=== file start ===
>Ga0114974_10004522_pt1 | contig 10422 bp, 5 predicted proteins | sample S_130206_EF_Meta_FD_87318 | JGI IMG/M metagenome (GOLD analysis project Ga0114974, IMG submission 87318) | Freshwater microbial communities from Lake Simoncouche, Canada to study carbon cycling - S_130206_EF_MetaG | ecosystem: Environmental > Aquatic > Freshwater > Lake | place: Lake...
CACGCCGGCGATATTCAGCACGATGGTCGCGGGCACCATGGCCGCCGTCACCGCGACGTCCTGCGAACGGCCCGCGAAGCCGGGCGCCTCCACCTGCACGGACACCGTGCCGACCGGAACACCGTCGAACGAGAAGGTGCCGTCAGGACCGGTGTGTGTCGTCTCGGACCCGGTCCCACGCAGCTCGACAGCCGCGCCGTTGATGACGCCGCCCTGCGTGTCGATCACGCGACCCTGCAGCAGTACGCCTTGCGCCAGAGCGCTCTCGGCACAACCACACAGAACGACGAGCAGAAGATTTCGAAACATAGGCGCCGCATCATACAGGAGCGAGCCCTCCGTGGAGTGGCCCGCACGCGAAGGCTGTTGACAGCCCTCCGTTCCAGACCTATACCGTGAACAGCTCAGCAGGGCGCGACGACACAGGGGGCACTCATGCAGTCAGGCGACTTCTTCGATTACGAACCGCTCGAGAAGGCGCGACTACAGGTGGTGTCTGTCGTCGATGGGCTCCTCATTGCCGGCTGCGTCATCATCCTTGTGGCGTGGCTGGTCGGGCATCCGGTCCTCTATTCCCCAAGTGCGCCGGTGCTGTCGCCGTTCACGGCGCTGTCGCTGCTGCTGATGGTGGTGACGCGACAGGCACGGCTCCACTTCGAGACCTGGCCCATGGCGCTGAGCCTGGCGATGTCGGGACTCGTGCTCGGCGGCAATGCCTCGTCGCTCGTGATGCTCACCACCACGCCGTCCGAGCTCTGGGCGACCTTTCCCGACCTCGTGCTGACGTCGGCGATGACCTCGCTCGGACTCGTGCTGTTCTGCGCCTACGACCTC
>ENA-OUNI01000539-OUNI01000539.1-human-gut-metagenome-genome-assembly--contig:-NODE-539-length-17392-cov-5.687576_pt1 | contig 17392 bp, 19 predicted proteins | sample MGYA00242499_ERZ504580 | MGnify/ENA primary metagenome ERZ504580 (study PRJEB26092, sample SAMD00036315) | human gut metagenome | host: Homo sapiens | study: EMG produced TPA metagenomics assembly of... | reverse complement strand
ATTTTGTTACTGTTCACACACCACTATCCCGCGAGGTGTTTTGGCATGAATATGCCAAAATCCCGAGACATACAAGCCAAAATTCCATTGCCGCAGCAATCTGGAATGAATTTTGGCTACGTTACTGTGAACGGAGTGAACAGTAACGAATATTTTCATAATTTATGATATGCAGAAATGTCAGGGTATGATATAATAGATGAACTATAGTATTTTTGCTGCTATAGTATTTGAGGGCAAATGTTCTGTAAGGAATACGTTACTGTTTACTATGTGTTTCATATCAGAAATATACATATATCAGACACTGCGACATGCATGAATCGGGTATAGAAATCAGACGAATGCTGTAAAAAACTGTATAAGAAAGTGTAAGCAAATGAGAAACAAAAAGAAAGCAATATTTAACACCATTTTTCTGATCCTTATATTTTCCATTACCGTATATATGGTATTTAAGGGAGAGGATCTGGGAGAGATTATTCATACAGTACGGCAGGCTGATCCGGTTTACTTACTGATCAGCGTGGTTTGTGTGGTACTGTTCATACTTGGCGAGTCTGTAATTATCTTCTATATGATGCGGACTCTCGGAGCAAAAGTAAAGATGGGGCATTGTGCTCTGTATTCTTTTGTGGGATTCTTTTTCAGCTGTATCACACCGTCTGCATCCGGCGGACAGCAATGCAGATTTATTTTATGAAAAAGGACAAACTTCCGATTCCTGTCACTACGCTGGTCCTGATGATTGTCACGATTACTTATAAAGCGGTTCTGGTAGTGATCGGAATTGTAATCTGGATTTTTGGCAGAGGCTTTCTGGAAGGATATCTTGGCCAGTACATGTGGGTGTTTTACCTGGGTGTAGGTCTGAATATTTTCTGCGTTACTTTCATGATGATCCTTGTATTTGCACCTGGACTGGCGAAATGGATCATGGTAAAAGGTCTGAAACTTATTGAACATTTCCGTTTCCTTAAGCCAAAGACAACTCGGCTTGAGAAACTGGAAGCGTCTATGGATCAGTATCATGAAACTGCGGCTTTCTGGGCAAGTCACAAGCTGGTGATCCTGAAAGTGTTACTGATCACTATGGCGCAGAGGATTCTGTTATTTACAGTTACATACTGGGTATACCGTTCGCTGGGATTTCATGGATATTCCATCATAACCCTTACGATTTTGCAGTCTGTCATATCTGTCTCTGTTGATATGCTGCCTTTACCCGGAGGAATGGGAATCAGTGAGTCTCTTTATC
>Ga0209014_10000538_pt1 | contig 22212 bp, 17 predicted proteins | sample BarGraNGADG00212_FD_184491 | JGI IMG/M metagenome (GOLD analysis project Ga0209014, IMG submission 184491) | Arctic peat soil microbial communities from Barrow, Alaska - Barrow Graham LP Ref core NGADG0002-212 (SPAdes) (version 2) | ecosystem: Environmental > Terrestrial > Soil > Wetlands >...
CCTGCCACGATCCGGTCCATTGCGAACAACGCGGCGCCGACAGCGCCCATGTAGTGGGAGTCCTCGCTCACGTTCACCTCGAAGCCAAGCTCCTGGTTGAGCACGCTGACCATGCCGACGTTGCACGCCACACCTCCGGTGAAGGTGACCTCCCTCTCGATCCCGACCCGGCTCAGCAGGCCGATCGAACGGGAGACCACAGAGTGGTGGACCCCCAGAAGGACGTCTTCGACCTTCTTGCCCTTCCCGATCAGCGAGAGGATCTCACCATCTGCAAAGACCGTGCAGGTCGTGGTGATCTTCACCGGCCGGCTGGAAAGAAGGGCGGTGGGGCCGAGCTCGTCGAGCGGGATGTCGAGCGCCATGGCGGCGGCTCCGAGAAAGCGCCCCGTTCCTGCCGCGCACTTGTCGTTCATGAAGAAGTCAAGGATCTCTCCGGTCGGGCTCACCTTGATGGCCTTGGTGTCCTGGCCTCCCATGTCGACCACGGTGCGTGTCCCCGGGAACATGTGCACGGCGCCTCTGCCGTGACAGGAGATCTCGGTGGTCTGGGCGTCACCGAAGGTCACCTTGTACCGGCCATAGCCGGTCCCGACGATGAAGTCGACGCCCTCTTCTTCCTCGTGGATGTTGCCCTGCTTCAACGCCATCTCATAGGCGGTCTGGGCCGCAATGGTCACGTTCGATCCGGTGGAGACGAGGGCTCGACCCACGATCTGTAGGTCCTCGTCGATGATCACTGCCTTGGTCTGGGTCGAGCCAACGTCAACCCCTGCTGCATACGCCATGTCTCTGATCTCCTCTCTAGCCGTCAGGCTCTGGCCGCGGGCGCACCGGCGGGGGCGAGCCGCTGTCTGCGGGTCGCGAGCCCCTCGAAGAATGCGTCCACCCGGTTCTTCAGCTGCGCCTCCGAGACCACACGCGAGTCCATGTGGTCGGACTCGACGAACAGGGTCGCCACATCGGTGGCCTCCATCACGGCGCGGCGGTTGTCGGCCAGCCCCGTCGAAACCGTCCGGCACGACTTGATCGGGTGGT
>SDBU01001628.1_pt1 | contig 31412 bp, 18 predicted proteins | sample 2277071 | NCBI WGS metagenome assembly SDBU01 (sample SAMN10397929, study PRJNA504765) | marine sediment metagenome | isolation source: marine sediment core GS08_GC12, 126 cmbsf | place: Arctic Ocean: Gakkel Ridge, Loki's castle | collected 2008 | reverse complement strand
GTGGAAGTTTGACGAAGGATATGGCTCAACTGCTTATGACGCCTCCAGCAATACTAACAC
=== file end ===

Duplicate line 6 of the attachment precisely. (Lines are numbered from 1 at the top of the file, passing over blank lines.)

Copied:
CCTGCCACGATCCGGTCCATTGCGAACAACGCGGCGCCGACAGCGCCCATGTAGTGGGAGTCCTCGCTCACGTTCACCTCGAAGCCAAGCTCCTGGTTGAGCACGCTGACCATGCCGACGTTGCACGCCACACCTCCGGTGAAGGTGACCTCCCTCTCGATCCCGACCCGGCTCAGCAGGCCGATCGAACGGGAGACCACAGAGTGGTGGACCCCCAGAAGGACGTCTTCGACCTTCTTGCCCTTCCCGATCAGCGAGAGGATCTCACCATCTGCAAAGACCGTGCAGGTCGTGGTGATCTTCACCGGCCGGCTGGAAAGAAGGGCGGTGGGGCCGAGCTCGTCGAGCGGGATGTCGAGCGCCATGGCGGCGGCTCCGAGAAAGCGCCCCGTTCCTGCCGCGCACTTGTCGTTCATGAAGAAGTCAAGGATCTCTCCGGTCGGGCTCACCTTGATGGCCTTGGTGTCCTGGCCTCCCATGTCGACCACGGTGCGTGTCCCCGGGAACATGTGCACGGCGCCTCTGCCGTGACAGGAGATCTCGGTGGTCTGGGCGTCACCGAAGGTCACCTTGTACCGGCCATAGCCGGTCCCGACGATGAAGTCGACGCCCTCTTCTTCCTCGTGGATGTTGCCCTGCTTCAACGCCATCTCATAGGCGGTCTGGGCCGCAATGGTCACGTTCGATCCGGTGGAGACGAGGGCTCGACCCACGATCTGTAGGTCCTCGTCGATGATCACTGCCTTGGTCTGGGTCGAGCCAACGTCAACCCCTGCTGCATACGCCATGTCTCTGATCTCCTCTCTAGCCGTCAGGCTCTGGCCGCGGGCGCACCGGCGGGGGCGAGCCGCTGTCTGCGGGTCGCGAGCCCCTCGAAGAATGCGTCCACCCGGTTCTTCAGCTGCGCCTCCGAGACCACACGCGAGTCCATGTGGTCGGACTCGACGAACAGGGTCGCCACATCGGTGGCCTCCATCACGGCGCGGCGGTTGTCGGCCAGCCCCGTCGAAACCGTCCGGCACGACTTGATCGGGTGGT